Monday, 6 December, 2021

Human Rights In Time Of COVID-19

Jaya Shor Chapagain


A human crisis that is fast becoming a human rights crisis,” said António Guterres, United Nations Secretary General. Guterres’s statement comes in the wake of COVID-19 pandemic sweeping the globe. No doubt, an array of measures, including lockdowns, imposed to manage the global health emergency, have had severe impact on the most vulnerable and marginalised people. They could go out just to get medical services and foodstuffs. Daily wage earners were the most-affected during the lockdown. Many workers have lost their jobs and other sources of livelihood due to the pandemic.

Human rights activists advocate the principles of non-discrimination, equality, dignity, justice and freedom. All the international treaties related to human rights guarantee that all people enjoy their human rights equally. Nepal is a signatory to many international human rights treaties and protocols. This makes the State obliged to respect, protect and promote these rights. Even during the lockdown, the government is obligated to ensure human rights of its citizens. In this context, the intriguing questions include: Are the voices of the voiceless are heard during the pandemic? Do the daily wage workers have access to food and health services? People should not be deprived of their rights to basic needs even during the state of emergency. That is why these rights are constitutionally categorised as non-derogable rights.
However, media reports suggest that interim relief programmes were insufficient to cater to the needs of the needy. Mohan Bahadur Budhathoki, 39, could be taken as an example. Budhathoki, who had been working as a porter in the Kalimati area of Kathmandu, lost his job due to lockdown. Subsequently, he died of starvation. Other consequences of lockdown seem to have appeared in the form of suicide. As a lethal violence, suicide constitutes a serious mental health problem caused by deprivation of basic rights.
Dev Kumar B.K. of Arghakhachi also killed himself on 17th June, while Ramesh Dhami, 32, from Bajhang district, followed suit after some days. Both of them had returned home from India. They were quarantined in suspect of having contracted COVID-19. The case of Siddhartha Aauja of Sanphebagar Municipality of Achham district is heart-rending. Aauja had been working as a cleaner at Bayalpata Hospital for the past two years. After receiving a letter of dismissal from the job, he became frustrated and took an unpleasant decision to kill himself. Hundreds of people are believed to have committed suicide during the lockdown. Nepal Police reveal that at least 709 people killed themselves in the first month of the current fiscal year alone. That means 22 persons committed suicide each day.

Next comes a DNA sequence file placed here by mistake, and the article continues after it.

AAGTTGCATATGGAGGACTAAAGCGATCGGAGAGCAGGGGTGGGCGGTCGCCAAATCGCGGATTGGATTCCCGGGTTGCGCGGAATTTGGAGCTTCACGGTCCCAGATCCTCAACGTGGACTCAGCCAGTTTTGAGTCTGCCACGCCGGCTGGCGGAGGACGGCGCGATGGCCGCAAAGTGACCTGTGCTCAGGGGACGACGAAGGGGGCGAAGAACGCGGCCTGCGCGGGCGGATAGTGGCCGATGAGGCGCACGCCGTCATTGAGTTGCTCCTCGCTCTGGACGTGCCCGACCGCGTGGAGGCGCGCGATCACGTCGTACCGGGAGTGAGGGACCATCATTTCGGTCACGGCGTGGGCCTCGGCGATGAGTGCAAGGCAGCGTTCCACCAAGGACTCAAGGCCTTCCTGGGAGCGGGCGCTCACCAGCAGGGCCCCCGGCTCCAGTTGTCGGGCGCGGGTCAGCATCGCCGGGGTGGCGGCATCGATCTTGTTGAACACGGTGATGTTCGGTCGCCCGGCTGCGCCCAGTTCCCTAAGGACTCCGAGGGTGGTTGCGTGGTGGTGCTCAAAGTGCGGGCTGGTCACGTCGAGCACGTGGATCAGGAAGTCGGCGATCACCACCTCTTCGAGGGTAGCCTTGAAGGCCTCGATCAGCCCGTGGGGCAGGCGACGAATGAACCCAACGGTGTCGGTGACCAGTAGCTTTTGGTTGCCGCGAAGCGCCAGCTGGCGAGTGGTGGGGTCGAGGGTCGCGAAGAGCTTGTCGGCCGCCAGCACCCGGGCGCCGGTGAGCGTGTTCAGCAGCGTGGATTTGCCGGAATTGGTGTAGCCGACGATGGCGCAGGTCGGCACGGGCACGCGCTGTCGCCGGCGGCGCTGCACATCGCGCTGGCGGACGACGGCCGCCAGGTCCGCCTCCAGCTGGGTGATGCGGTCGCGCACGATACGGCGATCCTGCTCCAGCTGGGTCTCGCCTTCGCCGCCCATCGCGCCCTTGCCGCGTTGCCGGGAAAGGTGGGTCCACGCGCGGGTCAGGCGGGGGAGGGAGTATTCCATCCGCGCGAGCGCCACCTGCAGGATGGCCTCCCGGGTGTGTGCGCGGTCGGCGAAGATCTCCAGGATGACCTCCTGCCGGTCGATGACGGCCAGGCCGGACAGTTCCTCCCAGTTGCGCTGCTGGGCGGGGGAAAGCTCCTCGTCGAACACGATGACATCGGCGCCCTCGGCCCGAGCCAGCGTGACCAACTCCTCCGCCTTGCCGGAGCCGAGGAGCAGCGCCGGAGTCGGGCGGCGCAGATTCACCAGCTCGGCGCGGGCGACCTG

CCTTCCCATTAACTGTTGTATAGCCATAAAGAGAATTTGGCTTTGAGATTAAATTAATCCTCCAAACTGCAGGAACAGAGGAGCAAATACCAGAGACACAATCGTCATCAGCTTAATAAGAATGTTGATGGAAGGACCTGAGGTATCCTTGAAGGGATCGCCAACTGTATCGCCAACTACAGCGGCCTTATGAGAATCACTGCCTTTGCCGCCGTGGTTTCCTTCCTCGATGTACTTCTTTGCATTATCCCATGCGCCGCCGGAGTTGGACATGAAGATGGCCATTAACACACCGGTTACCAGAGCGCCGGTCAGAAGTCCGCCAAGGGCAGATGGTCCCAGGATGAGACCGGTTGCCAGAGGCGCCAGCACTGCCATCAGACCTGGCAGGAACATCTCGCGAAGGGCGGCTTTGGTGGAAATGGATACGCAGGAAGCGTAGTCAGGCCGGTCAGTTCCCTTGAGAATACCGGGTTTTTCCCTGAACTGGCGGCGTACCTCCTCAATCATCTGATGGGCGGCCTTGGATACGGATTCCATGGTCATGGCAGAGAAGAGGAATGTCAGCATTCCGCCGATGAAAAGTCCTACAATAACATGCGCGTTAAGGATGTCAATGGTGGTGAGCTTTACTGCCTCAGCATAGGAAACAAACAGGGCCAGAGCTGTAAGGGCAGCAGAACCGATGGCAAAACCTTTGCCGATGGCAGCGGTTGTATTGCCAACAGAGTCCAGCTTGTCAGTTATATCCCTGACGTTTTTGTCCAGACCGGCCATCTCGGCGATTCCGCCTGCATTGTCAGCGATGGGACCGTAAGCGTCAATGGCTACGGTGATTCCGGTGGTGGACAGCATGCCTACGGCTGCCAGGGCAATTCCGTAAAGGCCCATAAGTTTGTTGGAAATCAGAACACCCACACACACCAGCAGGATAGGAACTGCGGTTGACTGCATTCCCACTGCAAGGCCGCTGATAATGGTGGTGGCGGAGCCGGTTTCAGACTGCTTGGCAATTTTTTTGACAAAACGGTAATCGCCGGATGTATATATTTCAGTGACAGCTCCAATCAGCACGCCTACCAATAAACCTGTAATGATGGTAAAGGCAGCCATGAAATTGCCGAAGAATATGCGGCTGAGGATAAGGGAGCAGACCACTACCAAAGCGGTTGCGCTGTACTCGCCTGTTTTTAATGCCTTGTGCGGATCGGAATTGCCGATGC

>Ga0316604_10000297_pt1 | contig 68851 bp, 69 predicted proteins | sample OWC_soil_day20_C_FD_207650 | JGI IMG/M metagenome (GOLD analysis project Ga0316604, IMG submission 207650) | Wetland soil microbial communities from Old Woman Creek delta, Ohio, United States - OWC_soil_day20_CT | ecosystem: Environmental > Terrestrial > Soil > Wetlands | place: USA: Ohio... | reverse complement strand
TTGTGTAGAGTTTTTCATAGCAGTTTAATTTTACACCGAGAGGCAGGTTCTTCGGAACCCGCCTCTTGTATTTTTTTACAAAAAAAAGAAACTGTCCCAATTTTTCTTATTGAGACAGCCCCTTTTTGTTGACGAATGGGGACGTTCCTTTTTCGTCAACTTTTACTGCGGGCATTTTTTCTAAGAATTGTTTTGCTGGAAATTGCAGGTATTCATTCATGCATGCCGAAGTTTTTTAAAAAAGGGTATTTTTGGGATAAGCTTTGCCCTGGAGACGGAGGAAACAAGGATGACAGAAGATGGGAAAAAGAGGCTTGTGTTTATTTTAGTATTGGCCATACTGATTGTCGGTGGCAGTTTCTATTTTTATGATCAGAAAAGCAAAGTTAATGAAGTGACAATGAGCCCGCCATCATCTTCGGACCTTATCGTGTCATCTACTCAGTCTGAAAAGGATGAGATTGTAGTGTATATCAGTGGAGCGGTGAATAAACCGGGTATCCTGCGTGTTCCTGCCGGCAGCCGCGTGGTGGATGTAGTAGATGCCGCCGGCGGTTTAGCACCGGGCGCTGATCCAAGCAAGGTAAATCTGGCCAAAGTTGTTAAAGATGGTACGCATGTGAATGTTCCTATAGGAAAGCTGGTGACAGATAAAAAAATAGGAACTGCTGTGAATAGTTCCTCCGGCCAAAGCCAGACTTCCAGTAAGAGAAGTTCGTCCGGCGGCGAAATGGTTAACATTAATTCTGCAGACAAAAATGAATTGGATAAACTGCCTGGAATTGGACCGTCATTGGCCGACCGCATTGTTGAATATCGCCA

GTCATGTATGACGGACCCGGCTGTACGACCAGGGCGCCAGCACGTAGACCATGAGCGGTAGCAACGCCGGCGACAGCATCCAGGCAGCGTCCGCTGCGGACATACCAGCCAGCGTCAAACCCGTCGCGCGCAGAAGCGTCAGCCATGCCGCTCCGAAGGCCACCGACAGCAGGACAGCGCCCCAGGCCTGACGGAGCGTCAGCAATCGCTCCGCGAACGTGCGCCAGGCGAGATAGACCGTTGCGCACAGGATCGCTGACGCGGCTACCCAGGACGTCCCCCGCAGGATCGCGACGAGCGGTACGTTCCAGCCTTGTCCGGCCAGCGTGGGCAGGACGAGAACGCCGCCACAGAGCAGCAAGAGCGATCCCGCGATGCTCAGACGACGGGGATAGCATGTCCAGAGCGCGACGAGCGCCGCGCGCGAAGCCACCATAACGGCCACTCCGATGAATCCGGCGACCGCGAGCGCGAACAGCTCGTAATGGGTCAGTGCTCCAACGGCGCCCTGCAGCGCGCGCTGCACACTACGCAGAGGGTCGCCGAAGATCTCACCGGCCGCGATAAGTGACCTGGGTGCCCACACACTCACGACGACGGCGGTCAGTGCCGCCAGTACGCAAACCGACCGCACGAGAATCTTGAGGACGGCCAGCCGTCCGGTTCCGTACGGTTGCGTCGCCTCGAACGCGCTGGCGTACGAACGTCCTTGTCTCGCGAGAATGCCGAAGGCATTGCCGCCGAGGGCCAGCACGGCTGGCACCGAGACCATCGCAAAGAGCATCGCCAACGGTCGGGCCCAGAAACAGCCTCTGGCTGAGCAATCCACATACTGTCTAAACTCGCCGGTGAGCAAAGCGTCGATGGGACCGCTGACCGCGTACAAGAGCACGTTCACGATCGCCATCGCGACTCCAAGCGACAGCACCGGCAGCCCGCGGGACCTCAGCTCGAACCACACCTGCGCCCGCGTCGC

Everyone got excited with the dissemination of the news about establishing quarantines and isolation centres in each of the local levels in the initial period of the virus outbreak. But such facilities were found to be messy when they were really essential. Most of those facilities did not meet the WHO standards. They lack even basic facilities like nutritious food, drinking water, clothing, healthcare and personal hygiene provisions. So, people were reluctant to stay there. Even a rape case was reported in a quarantine of Lamkichuha Municipality of Kailali in June. That indicated a poor security management of the quarantine. Volunteers and health workers were found involved in the crime. However, the alleged perpetrators have been arrested and the case is now under the court of law.
These incidents are just the tip of the iceberg. There are some other rights violation cases such as sexual and gender-based violence, caste-based discrimination and homicides during the pandemic. Additionally, there were some demonstrations against custodial deaths. Rallies were taken, demanding the effective governance. Against this backdrop, to gain the trust of people, the government has to prosecute all the cases of human rights violation and hold the criminals accountable for their crimes.
Of late, the Ministry of Health and Population has requested asymptomatic COVID-19 patients to live in home quarantine. This is good in one sense. But if the concerned family is not able to maintain health protocols or they do not have adequate space at home, it may create health hazards at community level. So, the government has to develop a safer guideline to make home quarantines safer. Proper monitoring mechanisms should also be in place. The government may involve local teachers in monitoring to make sure that the health guidelines are rigorously followed and quarantined family members have an easy access to basic facilities and are well treated by the community. Simultaneously, the government, in collaboration with the state and local authorities, needs to upgrade the existing isolation centres as per the WHO standards.

Praiseworthy initiative
However, government has made lots of commendable efforts to designate some hospitals as COVID-19 dedicated facilities across the country, increase the number of labs for testing the coronavirus, introduce interim relief packages for needy people, repatriation, establishment of quarantines and isolation wards, contract-tracing and sealing off the areas at risk to minimise the risk of the virus transmission. The government should also plan to mobilise health human resources at the district level in view of the rising number of COVID-19 cases. Besides, it is equally essential to set up more isolation wards, ICU beds, oxygen therapy and install ventilators in all the hospitals at the earliest possible to cope with the pandemic and protect people's rights to life.

(Chapagain is a researcher on human rights.